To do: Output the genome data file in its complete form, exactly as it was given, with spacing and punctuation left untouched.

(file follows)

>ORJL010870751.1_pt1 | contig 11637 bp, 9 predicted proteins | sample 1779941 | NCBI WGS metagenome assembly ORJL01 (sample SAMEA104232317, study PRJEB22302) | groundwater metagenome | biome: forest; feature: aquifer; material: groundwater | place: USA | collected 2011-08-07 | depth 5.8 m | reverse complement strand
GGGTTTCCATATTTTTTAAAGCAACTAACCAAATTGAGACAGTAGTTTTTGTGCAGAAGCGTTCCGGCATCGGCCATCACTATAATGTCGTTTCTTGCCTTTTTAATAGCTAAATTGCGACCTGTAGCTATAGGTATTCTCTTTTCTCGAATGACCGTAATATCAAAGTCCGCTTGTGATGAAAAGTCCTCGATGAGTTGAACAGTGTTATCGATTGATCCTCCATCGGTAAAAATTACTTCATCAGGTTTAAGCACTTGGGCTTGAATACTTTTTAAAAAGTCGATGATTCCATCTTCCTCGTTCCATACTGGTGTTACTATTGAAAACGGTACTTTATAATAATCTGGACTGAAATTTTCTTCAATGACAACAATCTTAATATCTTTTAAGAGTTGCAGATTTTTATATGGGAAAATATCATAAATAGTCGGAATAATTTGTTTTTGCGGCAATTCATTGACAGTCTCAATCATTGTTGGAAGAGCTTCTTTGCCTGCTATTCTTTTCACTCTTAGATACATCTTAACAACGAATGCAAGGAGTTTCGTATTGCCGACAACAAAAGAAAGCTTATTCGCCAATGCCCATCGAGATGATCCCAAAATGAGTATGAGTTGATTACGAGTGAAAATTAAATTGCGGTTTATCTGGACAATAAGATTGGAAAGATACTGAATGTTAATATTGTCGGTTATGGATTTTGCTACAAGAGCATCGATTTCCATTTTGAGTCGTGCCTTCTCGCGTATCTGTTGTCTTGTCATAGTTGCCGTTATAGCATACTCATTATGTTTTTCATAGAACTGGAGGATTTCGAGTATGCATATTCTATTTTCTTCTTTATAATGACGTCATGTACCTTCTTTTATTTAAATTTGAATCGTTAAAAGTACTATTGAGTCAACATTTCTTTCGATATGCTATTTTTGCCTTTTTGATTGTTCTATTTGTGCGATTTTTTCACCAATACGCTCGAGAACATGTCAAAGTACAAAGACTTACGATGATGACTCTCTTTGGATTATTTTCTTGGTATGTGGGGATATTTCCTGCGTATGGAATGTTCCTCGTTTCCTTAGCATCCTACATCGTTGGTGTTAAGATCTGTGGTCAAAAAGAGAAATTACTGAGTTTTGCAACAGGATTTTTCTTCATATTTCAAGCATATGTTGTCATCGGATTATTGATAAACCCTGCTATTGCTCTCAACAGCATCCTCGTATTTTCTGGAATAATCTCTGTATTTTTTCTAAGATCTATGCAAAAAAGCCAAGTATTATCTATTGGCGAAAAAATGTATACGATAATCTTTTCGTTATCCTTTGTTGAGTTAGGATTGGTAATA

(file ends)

>ORJL010870751.1_pt1 | contig 11637 bp, 9 predicted proteins | sample 1779941 | NCBI WGS metagenome assembly ORJL01 (sample SAMEA104232317, study PRJEB22302) | groundwater metagenome | biome: forest; feature: aquifer; material: groundwater | place: USA | collected 2011-08-07 | depth 5.8 m | reverse complement strand
GGGTTTCCATATTTTTTAAAGCAACTAACCAAATTGAGACAGTAGTTTTTGTGCAGAAGCGTTCCGGCATCGGCCATCACTATAATGTCGTTTCTTGCCTTTTTAATAGCTAAATTGCGACCTGTAGCTATAGGTATTCTCTTTTCTCGAATGACCGTAATATCAAAGTCCGCTTGTGATGAAAAGTCCTCGATGAGTTGAACAGTGTTATCGATTGATCCTCCATCGGTAAAAATTACTTCATCAGGTTTAAGCACTTGGGCTTGAATACTTTTTAAAAAGTCGATGATTCCATCTTCCTCGTTCCATACTGGTGTTACTATTGAAAACGGTACTTTATAATAATCTGGACTGAAATTTTCTTCAATGACAACAATCTTAATATCTTTTAAGAGTTGCAGATTTTTATATGGGAAAATATCATAAATAGTCGGAATAATTTGTTTTTGCGGCAATTCATTGACAGTCTCAATCATTGTTGGAAGAGCTTCTTTGCCTGCTATTCTTTTCACTCTTAGATACATCTTAACAACGAATGCAAGGAGTTTCGTATTGCCGACAACAAAAGAAAGCTTATTCGCCAATGCCCATCGAGATGATCCCAAAATGAGTATGAGTTGATTACGAGTGAAAATTAAATTGCGGTTTATCTGGACAATAAGATTGGAAAGATACTGAATGTTAATATTGTCGGTTATGGATTTTGCTACAAGAGCATCGATTTCCATTTTGAGTCGTGCCTTCTCGCGTATCTGTTGTCTTGTCATAGTTGCCGTTATAGCATACTCATTATGTTTTTCATAGAACTGGAGGATTTCGAGTATGCATATTCTATTTTCTTCTTTATAATGACGTCATGTACCTTCTTTTATTTAAATTTGAATCGTTAAAAGTACTATTGAGTCAACATTTCTTTCGATATGCTATTTTTGCCTTTTTGATTGTTCTATTTGTGCGATTTTTTCACCAATACGCTCGAGAACATGTCAAAGTACAAAGACTTACGATGATGACTCTCTTTGGATTATTTTCTTGGTATGTGGGGATATTTCCTGCGTATGGAATGTTCCTCGTTTCCTTAGCATCCTACATCGTTGGTGTTAAGATCTGTGGTCAAAAAGAGAAATTACTGAGTTTTGCAACAGGATTTTTCTTCATATTTCAAGCATATGTTGTCATCGGATTATTGATAAACCCTGCTATTGCTCTCAACAGCATCCTCGTATTTTCTGGAATAATCTCTGTATTTTTTCTAAGATCTATGCAAAAAAGCCAAGTATTATCTATTGGCGAAAAAATGTATACGATAATCTTTTCGTTATCCTTTGTTGAGTTAGGATTGGTAATA